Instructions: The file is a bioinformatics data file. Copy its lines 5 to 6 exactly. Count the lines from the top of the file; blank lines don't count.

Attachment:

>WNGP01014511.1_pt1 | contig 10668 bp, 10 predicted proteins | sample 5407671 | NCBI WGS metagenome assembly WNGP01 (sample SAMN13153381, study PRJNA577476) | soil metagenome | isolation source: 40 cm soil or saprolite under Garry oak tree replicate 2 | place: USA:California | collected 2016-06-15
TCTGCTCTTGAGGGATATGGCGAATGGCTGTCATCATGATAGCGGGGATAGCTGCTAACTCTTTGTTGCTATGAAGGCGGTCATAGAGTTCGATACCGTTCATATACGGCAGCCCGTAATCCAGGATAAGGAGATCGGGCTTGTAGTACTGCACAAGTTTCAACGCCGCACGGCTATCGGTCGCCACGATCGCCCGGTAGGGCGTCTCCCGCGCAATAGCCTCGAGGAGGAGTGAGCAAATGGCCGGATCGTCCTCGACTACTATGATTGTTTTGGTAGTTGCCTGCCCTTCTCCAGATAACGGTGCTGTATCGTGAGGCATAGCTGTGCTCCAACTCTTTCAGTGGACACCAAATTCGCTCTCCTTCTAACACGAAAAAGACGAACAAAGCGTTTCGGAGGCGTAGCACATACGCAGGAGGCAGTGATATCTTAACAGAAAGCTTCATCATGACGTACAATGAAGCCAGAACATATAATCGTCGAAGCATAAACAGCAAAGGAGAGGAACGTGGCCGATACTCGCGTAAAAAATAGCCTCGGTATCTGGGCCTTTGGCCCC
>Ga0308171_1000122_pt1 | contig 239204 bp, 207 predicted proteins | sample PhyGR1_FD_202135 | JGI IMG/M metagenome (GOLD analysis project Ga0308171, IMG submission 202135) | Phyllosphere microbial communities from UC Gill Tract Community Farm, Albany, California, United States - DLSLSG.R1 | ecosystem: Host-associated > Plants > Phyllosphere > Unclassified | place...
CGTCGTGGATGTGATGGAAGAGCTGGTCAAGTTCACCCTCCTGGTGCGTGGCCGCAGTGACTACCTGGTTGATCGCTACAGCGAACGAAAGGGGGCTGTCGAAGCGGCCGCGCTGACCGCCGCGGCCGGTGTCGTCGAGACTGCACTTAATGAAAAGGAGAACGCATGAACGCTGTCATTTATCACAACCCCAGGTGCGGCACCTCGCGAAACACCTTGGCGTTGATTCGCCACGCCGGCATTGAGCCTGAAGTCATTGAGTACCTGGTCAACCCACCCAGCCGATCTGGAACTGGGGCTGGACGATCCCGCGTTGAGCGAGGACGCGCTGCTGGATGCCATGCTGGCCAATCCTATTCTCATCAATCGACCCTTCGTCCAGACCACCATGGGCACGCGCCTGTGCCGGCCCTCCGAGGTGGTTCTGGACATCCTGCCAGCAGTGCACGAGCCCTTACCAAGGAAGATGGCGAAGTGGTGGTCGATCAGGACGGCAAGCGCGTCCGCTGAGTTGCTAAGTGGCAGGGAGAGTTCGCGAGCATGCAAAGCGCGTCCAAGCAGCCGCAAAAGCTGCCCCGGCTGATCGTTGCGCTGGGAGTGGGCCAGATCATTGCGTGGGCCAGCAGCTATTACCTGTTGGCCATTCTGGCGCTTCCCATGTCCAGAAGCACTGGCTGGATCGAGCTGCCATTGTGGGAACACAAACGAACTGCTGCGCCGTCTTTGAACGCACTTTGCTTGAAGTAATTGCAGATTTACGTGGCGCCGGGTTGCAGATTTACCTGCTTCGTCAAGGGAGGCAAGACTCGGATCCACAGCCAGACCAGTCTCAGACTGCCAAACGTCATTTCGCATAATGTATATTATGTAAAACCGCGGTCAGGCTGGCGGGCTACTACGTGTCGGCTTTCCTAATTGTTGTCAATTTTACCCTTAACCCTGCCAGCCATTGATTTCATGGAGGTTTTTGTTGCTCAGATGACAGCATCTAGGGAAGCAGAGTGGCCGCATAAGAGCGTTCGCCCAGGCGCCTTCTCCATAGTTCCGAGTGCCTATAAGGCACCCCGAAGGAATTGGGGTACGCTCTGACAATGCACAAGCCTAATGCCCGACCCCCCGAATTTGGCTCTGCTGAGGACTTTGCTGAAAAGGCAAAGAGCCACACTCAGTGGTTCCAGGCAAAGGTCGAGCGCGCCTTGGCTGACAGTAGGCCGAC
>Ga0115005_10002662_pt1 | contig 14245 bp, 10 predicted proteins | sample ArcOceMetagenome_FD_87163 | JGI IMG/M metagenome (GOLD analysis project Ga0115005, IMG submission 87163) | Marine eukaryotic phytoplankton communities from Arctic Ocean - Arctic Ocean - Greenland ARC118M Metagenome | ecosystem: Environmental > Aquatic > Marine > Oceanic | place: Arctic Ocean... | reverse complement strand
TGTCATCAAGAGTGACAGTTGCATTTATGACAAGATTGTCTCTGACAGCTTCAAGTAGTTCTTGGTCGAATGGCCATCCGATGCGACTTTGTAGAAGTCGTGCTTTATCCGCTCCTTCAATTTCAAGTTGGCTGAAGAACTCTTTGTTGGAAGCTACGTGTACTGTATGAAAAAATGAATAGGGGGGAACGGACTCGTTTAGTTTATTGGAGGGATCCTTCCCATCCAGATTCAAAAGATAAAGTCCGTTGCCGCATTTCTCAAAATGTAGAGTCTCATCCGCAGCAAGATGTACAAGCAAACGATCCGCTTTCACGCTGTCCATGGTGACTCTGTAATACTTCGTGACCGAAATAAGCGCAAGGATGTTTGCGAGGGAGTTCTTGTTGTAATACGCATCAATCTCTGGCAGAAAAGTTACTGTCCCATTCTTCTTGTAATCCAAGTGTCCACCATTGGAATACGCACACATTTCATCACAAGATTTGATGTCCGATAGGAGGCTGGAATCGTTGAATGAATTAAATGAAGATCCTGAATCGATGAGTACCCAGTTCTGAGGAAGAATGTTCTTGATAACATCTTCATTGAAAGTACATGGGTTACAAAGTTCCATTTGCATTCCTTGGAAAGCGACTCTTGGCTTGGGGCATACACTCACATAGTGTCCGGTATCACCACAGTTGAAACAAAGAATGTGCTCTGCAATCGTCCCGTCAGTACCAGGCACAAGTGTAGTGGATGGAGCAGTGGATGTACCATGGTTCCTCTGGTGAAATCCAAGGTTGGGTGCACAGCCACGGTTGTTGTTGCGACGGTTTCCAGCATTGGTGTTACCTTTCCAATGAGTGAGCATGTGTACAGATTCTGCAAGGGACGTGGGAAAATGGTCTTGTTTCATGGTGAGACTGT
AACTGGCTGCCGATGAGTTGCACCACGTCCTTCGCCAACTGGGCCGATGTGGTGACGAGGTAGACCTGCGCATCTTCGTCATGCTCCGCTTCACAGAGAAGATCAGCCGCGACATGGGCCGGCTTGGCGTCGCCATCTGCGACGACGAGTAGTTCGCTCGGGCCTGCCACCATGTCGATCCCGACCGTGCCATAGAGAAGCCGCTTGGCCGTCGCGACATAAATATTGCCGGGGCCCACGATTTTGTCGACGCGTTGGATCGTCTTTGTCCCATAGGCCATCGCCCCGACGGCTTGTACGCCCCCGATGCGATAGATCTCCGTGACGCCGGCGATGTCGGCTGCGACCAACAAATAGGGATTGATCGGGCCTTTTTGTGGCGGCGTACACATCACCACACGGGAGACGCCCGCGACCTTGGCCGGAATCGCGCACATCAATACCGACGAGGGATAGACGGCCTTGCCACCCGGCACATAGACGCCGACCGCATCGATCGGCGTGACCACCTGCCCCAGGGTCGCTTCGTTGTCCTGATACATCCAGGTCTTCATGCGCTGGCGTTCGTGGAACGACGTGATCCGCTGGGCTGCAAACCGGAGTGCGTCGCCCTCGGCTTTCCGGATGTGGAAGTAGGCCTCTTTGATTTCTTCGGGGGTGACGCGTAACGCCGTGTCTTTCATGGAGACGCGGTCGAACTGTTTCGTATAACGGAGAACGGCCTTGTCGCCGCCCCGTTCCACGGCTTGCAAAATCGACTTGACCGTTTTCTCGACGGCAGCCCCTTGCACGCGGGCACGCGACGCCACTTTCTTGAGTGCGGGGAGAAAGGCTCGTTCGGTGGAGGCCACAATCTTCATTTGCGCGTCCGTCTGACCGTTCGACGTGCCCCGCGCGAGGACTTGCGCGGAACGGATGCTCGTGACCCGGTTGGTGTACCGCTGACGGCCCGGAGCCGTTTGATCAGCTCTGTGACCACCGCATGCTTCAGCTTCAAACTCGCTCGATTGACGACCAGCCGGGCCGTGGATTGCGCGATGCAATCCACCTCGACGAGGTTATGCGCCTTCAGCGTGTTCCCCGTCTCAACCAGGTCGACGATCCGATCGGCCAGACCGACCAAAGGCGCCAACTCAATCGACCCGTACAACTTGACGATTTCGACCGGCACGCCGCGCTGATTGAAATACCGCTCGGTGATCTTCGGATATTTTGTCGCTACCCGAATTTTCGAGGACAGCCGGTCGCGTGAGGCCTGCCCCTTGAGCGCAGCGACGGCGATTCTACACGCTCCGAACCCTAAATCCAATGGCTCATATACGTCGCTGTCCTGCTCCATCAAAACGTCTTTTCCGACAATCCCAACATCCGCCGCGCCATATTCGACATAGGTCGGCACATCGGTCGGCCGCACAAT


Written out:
>Ga0115005_10002662_pt1 | contig 14245 bp, 10 predicted proteins | sample ArcOceMetagenome_FD_87163 | JGI IMG/M metagenome (GOLD analysis project Ga0115005, IMG submission 87163) | Marine eukaryotic phytoplankton communities from Arctic Ocean - Arctic Ocean - Greenland ARC118M Metagenome | ecosystem: Environmental > Aquatic > Marine > Oceanic | place: Arctic Ocean... | reverse complement strand
TGTCATCAAGAGTGACAGTTGCATTTATGACAAGATTGTCTCTGACAGCTTCAAGTAGTTCTTGGTCGAATGGCCATCCGATGCGACTTTGTAGAAGTCGTGCTTTATCCGCTCCTTCAATTTCAAGTTGGCTGAAGAACTCTTTGTTGGAAGCTACGTGTACTGTATGAAAAAATGAATAGGGGGGAACGGACTCGTTTAGTTTATTGGAGGGATCCTTCCCATCCAGATTCAAAAGATAAAGTCCGTTGCCGCATTTCTCAAAATGTAGAGTCTCATCCGCAGCAAGATGTACAAGCAAACGATCCGCTTTCACGCTGTCCATGGTGACTCTGTAATACTTCGTGACCGAAATAAGCGCAAGGATGTTTGCGAGGGAGTTCTTGTTGTAATACGCATCAATCTCTGGCAGAAAAGTTACTGTCCCATTCTTCTTGTAATCCAAGTGTCCACCATTGGAATACGCACACATTTCATCACAAGATTTGATGTCCGATAGGAGGCTGGAATCGTTGAATGAATTAAATGAAGATCCTGAATCGATGAGTACCCAGTTCTGAGGAAGAATGTTCTTGATAACATCTTCATTGAAAGTACATGGGTTACAAAGTTCCATTTGCATTCCTTGGAAAGCGACTCTTGGCTTGGGGCATACACTCACATAGTGTCCGGTATCACCACAGTTGAAACAAAGAATGTGCTCTGCAATCGTCCCGTCAGTACCAGGCACAAGTGTAGTGGATGGAGCAGTGGATGTACCATGGTTCCTCTGGTGAAATCCAAGGTTGGGTGCACAGCCACGGTTGTTGTTGCGACGGTTTCCAGCATTGGTGTTACCTTTCCAATGAGTGAGCATGTGTACAGATTCTGCAAGGGACGTGGGAAAATGGTCTTGTTTCATGGTGAGACTGT